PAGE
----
Most of us are scared by the blunt truth because it often posits questions we are unable answer, and questions without answers can cause oodles of damage to cherished beliefs. Demagogic political rhetoric is much more palatable: it offers enough of the truth to seem refreshing, avoids cumbersome long-term thinking, and places the blame for past failures elsewhere. In his famous anti-totalitarian work “Road to Serfdom,” F.A. Hayek identified two noteworthy reasons “Why the Worst Get on Top.”
Observation one: a disturbing number of voters across the political spectrum are primarily moved by emotions such as hope, anger, frustration, and fear. According to Mr. Hayek, potential dictators exploit this fact –
“he will be able to obtain the support of all the docile and gullible, who have no strong convictions of their own but are prepared to accept a ready-made system of values if it is only drummed into their ears sufficiently loudly and frequently. It will be those whose vague and imperfectly formed ideas are easily swayed and whose passions and emotions are readily aroused who will thus swell the ranks of the totalitarian party”
Observation two: politicians constantly use the rhetoric of battle, and then regularly question the motivations those who will not join them. Professor Hayek believed this tendency was dangerous –
“It seems to be almost a law of human nature that it is easier for people to agree on a negative program – on hatred of an enemy, on the envy of those better off – than on any positive task. The contrast between the ‘we’ and the ‘they,’ the common fight against those outside the group, seems to be an essential ingredient in any creed which will solidly knit together a group for common action.”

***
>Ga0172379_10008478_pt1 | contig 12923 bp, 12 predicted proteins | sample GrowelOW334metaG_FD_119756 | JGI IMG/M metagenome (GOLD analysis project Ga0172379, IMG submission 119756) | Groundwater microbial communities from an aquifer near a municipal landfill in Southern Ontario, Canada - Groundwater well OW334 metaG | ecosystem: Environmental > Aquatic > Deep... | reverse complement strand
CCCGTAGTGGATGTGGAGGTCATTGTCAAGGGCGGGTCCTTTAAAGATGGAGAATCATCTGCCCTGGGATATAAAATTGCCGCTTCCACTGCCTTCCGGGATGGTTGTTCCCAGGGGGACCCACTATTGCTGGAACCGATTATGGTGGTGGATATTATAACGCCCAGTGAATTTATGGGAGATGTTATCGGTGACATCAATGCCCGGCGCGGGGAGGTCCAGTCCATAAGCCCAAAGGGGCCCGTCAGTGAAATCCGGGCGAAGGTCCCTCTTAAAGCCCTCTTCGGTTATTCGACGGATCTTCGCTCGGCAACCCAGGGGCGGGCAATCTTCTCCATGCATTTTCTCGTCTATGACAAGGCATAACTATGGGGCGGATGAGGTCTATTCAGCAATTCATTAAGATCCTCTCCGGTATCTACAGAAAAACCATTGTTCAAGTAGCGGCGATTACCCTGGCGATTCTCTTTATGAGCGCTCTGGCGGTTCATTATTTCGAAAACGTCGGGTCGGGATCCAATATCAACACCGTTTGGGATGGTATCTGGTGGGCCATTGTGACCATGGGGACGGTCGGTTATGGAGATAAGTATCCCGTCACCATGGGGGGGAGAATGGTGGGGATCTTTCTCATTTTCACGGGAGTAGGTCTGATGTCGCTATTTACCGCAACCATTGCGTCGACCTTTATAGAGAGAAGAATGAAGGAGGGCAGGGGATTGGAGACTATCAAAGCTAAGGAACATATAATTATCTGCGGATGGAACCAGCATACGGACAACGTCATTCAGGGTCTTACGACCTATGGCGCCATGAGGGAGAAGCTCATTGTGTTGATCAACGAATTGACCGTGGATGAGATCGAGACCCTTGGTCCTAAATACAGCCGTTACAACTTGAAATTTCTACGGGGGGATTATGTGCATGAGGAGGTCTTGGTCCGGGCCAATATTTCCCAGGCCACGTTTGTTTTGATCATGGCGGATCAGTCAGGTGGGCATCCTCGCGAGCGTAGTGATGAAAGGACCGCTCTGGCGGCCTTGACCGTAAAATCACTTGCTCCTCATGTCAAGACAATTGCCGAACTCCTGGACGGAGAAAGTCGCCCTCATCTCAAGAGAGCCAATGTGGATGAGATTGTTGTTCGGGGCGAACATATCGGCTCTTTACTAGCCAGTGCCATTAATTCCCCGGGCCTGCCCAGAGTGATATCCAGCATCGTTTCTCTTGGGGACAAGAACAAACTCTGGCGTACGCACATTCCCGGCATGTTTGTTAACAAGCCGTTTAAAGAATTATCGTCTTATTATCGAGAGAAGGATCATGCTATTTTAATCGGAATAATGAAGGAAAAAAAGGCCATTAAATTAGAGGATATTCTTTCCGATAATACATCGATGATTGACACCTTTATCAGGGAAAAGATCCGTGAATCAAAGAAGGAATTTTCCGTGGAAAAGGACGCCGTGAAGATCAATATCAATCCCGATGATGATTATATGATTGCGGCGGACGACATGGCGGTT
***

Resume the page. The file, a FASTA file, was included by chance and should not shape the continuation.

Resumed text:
An incisive thinker by training, Mr. Hayek was even less charitable to individuals who were united by shallow thinking; he was convinced an aspiring dictator could gain a loyal following by appealing to the “lowest common denominator.” Today the lowest common denominator is naked self interest – a disease that cuts through the heart of our political society. Politicians exhibit self-interest when they ignore the United State’s substantial budgetary problems, or speciously claim that economic growth and a few relatively painless cuts will enable the US to retire the national debt in a short period of time.
Citizens can no longer afford to ignore reality because they find it distasteful or disturbing. Now is the time for thoughtful voters to ferret out their own self interest; freedom is sustained by a willingness to endure political and personal hardship, but freedom dies where a firm resolve is absent. The United States will only remain free and wealthy if thoughtful Americans undertake the arduous task of sublimating their self interests and eschewing demagogues.